We Know Where We’re Going, But IT Can’t Get Us There


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Swell. You’ve developed your brand spanking new, 2009 customer relationship strategy. You’re poised to implement. But … IT can’t enable the work you want to do the way you want to do it. Which means you can’t do for customers what you intended.

Ready to blame your inability to move forward on IT? Well, not so fast, because more likely than not you’re stymied by a communication breakdown—a breakdown that you, on the business-side, helped cause.

Business often fails to communicate effectively to IT

Whenever HYM sees situations where IT is not enabling business-side process, we first look at the business side. Specifically, we look at how business folks have communicated—or not communicated—their technology support needs to IT. Unfortunately, the typical level of effectiveness of business/IT communication reminds me of my son’s favorite message tee-shirt: “I can see your lips moving, but all I hear is blah, blah, blah.”

Lots of words spoken but few understood. Worse yet, instead of trying to get at the root causes of the communication disconnect, business tends to blame IT for “not listening.” Of course, IT blames business back for “not knowing what you want.” Are either or both right? Unfortunately for the business side, where HYM lives, more often than not IT has truth on its side.

Poor process definition is often at fault

Here’s what so often occurs. When companies shift strategies to add new value to customers, business function leaders grasp that they have to realign their work (process) to match up with and deliver on these new strategies. The alternative is continuing to work as accustomed; which produces the same old customer outcomes; which in turn thwarts implementation of the new, more customer-friendly strategies. So business attempts to redesign process, but without clearly defining new technology support required to enable new process. So IT has to approximate or even guess what business needs, only to deliver new technology that’s off the mark—often way off the mark.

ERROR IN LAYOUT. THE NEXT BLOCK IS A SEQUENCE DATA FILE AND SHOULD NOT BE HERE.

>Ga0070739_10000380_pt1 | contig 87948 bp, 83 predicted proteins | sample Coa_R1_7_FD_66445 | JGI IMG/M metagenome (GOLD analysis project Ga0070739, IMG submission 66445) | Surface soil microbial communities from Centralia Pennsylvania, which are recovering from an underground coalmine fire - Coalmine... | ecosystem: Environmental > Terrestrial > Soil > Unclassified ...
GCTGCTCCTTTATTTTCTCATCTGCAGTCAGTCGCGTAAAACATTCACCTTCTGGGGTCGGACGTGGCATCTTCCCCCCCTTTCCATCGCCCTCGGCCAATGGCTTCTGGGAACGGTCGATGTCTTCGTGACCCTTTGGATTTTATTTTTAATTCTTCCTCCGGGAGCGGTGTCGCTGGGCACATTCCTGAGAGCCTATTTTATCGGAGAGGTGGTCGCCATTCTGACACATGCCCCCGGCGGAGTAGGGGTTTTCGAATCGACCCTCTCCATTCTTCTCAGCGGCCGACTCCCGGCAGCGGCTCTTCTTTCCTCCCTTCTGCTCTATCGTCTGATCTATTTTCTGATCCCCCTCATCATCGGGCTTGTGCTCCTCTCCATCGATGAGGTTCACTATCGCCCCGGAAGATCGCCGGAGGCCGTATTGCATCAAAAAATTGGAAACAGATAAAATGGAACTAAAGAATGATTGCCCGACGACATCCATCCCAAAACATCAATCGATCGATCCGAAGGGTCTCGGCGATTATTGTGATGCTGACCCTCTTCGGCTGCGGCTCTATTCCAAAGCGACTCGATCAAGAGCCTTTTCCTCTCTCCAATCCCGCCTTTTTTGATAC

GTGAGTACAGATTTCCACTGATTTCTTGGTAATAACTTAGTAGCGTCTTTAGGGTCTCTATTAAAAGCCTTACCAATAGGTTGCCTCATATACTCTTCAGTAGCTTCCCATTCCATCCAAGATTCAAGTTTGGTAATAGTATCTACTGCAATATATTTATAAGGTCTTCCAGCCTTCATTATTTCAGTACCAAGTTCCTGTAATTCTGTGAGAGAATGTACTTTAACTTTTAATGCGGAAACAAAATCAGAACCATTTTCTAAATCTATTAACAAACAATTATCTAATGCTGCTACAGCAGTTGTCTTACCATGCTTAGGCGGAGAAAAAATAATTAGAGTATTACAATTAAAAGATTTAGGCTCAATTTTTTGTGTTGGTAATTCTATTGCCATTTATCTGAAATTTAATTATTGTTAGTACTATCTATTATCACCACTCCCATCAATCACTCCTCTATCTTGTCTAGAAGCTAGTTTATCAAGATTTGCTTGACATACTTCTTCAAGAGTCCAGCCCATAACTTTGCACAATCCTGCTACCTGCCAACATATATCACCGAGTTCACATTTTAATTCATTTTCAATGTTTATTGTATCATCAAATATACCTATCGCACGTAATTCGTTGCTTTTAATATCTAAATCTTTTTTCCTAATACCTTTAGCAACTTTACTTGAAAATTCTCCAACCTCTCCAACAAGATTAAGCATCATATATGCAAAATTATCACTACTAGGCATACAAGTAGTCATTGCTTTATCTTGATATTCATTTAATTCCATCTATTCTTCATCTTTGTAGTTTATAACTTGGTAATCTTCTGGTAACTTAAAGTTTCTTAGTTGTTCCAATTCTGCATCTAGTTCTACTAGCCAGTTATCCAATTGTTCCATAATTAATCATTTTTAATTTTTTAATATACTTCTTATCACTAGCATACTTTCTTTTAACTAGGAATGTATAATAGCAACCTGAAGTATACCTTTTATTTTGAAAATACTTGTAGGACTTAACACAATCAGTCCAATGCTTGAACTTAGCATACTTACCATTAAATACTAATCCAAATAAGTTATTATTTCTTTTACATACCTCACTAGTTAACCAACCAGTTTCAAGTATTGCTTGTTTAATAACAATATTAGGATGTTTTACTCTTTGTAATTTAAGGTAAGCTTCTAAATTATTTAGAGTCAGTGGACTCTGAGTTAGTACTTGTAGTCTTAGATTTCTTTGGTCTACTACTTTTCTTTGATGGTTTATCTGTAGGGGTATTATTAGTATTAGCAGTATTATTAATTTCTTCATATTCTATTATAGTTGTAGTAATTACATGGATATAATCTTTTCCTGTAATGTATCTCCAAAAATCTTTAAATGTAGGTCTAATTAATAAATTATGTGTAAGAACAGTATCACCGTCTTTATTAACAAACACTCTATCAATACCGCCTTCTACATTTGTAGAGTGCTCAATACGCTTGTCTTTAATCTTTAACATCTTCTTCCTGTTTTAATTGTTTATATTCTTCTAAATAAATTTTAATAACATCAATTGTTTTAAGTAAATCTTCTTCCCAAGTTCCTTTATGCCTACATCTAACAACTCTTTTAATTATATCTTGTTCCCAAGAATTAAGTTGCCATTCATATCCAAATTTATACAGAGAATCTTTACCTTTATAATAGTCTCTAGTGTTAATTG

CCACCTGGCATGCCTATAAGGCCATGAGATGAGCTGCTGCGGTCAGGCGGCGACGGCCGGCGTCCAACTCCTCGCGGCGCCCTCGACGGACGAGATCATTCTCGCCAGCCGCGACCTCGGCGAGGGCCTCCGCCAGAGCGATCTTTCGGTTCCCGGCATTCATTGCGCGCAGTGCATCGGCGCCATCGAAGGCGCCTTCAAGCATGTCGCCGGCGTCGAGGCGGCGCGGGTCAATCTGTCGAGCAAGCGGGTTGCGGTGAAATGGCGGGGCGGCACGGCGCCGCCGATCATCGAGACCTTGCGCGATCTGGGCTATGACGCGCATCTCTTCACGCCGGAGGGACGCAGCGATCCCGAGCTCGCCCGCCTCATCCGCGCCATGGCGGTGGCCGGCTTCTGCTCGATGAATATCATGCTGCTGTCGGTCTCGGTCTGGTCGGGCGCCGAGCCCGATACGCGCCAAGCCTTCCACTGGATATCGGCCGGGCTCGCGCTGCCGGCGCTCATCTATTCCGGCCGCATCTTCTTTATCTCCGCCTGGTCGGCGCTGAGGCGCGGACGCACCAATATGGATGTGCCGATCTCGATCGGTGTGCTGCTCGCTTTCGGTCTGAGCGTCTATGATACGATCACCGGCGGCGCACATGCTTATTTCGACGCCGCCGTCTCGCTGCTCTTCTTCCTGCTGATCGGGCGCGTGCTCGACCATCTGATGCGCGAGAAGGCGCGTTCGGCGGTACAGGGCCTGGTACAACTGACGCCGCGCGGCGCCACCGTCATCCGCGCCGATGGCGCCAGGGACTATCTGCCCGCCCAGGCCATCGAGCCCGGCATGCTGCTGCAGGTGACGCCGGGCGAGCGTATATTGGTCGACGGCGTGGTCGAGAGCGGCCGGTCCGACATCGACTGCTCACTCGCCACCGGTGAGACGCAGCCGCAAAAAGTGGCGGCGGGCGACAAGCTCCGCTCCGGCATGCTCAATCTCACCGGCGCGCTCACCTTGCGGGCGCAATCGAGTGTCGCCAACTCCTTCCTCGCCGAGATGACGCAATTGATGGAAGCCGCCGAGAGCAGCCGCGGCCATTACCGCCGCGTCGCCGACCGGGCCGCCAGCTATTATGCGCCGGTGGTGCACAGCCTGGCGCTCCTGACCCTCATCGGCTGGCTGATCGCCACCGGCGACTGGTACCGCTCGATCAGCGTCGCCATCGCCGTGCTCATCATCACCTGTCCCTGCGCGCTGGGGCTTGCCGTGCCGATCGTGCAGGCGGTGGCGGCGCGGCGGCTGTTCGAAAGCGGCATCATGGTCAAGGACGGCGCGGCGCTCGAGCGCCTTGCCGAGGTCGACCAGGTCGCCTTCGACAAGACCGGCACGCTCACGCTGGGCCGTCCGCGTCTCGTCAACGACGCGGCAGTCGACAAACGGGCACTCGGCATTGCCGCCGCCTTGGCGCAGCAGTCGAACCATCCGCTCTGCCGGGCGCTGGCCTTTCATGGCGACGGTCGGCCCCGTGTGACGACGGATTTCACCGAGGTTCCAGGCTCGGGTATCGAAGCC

Business folk learning IT speak doesn’t begin to solve this problem, because business still doesn’t know what it needs. Hey, any language will do when you don’t know what you’re supposed to say.

Providing proper technology support is the last in a series of interrelated events

To put all this in context, becoming more customer-centric sets off a chain reaction. First, you align business strategies with customers, making sure you do the right thing by customers. Adopting new strategies, in turn, triggers process redesign, reshaping work to achieve new and different outcomes. And process redesign then creates new technology support requirements, requirements that business doesn’t fully understand and can’t articulate to IT, bringing us back to the communication breakdown.

We all know that a chain is only as strong as the weakest link. And here’s a classic case of a weak link—business to IT communication—takes down entire customer-centricity initiatives.

The business side needs to step up to the plate